The Loire Valley is the 3rd largest wine region in France, and has been named after the river of the same name, which flows through the region. The river Loire flows southwest of Paris, from the Massif Central in the middle of France further west, eventually reaching the Atlantic. The Loire Valley is known for its mild climate and kings and queens have for centuries made pilgrimages from Paris and erected magnificent castles along the river. It is not easy to understand that this is one of France's great wine regions. The vineyards are not visible from the road and if, however, you quit the main roads and go down along the paths that follow the river, vineyards will appear all the way from Nevers to Nantes, offering a stunning colour palette of different wines. Reds, whites or sparkling, easy, fresh, fruity wines without much pretension offered alongside the great "crus" which undoubtedly are comparable to the best in both Bordeaux and Burgundy.

The Loire river has already floated half of its total length when you meet up with the first wine appellations Pouilly and Sancerre. Further west we find Quincy, Berry and Reuilly not to be confused with Rully located in Burgundy. The river continues its way through the Touraine and Anjou and meet along the way the well-known appellations sucha as Vouvray, Chinon, Bourgueuil and  Saint-Nicolas-de-Bourgueil. Further west we encounter Layon with its white sweet wines, ideal for aperitif. Far out to the west, almost in Nantes, we will finally find the Muscadet with its dry white wines that goes well with oysters and other shellfish. Grapevines have been in the Loire since 5500 years back, but there is no actual evidence that wine was cultivated before the Roman times. The Loire wines have historically been appreciated in England, to where a large percentage of the production was exported. When the Englishmen subsequently received interest in Bordeaux, the Dutch took over and developed both the production of the white wine in Anjou and around Nantes, and traded for over 300 years, until the late 1600s, when France took over completely after that Holland ended up in war with France. All grape varieties in France have been used in the Loire Valley, more or less successfully. Today there is some 20 varieties of grapes left, however never mentioned on the bottle label.

Sauvignon is used for the production of Sancerre and Pouilly (also chasselas to the latter). Further west, Chenin Blanc and Cabernet Franc dominates and the  Muscadet grape takes over in the far west, close to Nantes. Cabernet Franc is used for the red wines of Chinon and Bourgueil. The Loire valley is generally divided into four geographical units, Nantes region, Anjou and Saumur, Touraine and the central Loire. Besides these four units, there are also two regional appellations:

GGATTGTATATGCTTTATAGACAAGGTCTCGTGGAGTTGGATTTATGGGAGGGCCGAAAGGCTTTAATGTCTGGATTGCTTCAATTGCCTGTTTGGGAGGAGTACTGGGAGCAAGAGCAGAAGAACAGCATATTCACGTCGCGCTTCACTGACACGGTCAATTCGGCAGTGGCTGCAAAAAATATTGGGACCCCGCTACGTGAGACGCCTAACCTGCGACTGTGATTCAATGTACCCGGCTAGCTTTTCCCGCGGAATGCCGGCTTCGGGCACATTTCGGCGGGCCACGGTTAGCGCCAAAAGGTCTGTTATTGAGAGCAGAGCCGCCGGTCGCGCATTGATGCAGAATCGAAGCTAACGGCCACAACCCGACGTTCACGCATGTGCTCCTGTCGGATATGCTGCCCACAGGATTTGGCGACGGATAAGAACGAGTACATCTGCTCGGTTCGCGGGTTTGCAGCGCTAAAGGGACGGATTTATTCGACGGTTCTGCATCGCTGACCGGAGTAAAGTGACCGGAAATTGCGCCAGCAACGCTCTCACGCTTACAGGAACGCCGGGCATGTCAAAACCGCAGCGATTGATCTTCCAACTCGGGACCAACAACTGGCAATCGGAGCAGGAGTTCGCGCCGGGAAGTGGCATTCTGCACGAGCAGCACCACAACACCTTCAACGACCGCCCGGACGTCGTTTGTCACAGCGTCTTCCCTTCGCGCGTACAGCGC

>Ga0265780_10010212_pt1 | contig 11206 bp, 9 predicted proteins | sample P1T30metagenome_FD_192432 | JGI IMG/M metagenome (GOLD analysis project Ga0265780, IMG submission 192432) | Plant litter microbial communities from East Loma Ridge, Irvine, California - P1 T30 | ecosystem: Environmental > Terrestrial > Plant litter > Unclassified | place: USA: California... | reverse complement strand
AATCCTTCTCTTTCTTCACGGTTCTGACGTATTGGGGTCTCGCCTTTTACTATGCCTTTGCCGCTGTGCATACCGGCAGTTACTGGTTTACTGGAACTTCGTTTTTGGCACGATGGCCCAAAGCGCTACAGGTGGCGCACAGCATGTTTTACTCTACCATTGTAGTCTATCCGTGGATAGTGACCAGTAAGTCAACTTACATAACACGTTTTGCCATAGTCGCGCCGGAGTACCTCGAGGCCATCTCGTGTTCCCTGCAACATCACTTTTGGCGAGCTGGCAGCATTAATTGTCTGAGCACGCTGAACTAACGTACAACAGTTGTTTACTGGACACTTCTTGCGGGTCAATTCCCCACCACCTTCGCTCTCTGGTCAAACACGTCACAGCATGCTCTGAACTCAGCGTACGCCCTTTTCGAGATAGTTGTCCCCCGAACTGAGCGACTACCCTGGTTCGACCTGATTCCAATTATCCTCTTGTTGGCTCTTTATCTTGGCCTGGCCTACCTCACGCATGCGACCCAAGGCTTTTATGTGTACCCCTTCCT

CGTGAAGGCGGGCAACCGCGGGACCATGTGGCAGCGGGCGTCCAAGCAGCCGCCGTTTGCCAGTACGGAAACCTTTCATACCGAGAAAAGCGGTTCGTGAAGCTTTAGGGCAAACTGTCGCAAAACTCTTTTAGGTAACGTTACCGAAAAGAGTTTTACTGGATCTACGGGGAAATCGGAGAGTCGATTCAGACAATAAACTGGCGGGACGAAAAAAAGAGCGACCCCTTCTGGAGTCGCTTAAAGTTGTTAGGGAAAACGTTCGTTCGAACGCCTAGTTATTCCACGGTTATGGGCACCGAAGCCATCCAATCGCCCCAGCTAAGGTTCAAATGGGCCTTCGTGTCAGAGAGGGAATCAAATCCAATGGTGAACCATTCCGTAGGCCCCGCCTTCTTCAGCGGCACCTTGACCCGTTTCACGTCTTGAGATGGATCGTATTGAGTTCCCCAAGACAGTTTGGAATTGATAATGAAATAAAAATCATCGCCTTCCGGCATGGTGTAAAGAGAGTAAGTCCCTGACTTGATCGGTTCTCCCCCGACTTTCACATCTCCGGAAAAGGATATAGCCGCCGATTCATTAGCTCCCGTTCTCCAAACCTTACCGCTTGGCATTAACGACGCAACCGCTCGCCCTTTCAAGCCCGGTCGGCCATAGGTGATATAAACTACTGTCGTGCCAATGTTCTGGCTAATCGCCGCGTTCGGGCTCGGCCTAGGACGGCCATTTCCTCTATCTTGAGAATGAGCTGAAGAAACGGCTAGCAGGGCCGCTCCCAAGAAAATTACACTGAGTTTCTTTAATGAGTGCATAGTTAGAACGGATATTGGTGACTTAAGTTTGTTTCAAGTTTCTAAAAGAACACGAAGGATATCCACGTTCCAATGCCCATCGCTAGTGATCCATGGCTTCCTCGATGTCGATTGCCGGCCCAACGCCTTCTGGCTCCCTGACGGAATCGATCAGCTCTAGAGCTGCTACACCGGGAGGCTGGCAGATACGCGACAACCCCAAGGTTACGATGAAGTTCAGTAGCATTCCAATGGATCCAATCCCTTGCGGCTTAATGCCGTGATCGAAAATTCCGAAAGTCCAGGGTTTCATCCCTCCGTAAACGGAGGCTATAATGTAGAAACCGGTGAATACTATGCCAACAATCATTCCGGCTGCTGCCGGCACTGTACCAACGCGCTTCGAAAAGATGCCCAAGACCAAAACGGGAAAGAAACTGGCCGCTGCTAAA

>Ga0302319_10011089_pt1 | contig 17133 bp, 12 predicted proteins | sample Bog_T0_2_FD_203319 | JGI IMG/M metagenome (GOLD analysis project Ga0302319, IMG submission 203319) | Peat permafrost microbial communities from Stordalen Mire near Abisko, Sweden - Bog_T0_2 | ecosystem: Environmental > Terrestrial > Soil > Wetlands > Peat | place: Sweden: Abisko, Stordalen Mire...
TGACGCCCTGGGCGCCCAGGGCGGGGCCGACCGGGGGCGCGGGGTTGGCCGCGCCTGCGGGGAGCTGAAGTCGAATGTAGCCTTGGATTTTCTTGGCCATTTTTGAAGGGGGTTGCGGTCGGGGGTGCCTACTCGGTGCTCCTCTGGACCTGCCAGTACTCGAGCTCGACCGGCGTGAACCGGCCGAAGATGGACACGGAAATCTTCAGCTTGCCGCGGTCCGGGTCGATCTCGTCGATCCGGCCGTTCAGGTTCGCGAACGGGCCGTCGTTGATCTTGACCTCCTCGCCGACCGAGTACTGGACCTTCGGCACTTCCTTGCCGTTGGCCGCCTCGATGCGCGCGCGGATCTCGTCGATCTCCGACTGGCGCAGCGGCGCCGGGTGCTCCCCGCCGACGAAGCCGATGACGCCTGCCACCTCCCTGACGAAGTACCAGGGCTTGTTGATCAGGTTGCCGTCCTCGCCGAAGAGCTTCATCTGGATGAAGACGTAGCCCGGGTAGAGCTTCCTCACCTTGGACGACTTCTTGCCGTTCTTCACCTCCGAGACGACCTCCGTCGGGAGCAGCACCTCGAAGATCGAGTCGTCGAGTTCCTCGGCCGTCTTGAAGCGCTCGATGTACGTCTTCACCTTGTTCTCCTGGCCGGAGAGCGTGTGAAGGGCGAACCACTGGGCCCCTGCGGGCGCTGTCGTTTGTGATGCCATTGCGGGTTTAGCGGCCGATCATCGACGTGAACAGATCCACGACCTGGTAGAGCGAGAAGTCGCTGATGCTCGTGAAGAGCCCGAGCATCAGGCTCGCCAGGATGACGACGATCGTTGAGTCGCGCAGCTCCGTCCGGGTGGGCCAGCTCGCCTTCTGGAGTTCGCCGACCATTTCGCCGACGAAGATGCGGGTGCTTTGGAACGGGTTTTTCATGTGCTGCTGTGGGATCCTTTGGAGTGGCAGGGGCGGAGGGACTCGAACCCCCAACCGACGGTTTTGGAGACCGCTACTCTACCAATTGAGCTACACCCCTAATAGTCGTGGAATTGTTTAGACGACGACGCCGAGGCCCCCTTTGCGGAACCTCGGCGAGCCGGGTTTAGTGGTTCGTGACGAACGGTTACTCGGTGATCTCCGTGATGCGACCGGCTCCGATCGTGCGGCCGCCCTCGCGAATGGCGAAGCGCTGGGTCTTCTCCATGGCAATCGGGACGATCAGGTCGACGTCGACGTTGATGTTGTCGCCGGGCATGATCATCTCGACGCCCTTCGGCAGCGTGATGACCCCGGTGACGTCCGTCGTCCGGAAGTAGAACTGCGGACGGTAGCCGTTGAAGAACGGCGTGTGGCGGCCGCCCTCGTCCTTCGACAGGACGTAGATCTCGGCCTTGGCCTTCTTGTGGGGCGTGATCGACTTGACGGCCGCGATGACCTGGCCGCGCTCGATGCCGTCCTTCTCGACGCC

• Crémant The Loire AOP which is the sparkling wine of the Loire and comes from Anjou, Saumur and Touraine.
  • The Loire valley rosés AOP which come from Anjou and Touraine.

But now back to the four geographical units: 

  1. Nantes region: this mainly includes four appellations of Muscadet; AOP Muscadet, Muscadet-Coteaux de la Loire AOP, Muscadet Sevres-et-Maine AOP, Muscadet Côtes de Grand-Lieu AOP.
  2. Anjou and Saumur: 17 appellations, 13 in Anjou and 4 in Saumur. In Anjou, 35% are rosés, 31% reds, 18% white wine, the rest of the production is sparkling wine. Mainly Chenin and Sauvignon are used for the white wines, Cabernet Franc and Cabernet Sauvignon for the reds. Not least, the sweet white Coteaux-de-Layon AOP are among the best in its style. In Saumur, which is a smaller area than Anjou, four different appellations AOP are produced. Red, white and even sparkling wine is produced here.
  3. Touraine: includes the region around the city of Tours, more specifically the area around the river from Saumur to Orléans. This is wherethe famous Loire castles are located. All kind of wines are produced here. The reds are made with Gamay like in Beaujolais. The difference is that also Cabernet Sauvignon is blended like in Bordeaux and Pinot Noir like in Burgundy. There are 18 different appellations here of which Touraine, Bourgeuil, Saint-Nicolas-de Bourgeuil, Chinon and Vouvray are the most famous.
  4. Central Loire: groups multiple scattered areas from Vendôme and Orleans to the East. The most famous appellations are Pouilly-Fumé (not to be confused with Pouilly-Fuisse in Burgundy), Reuilly and Quincy.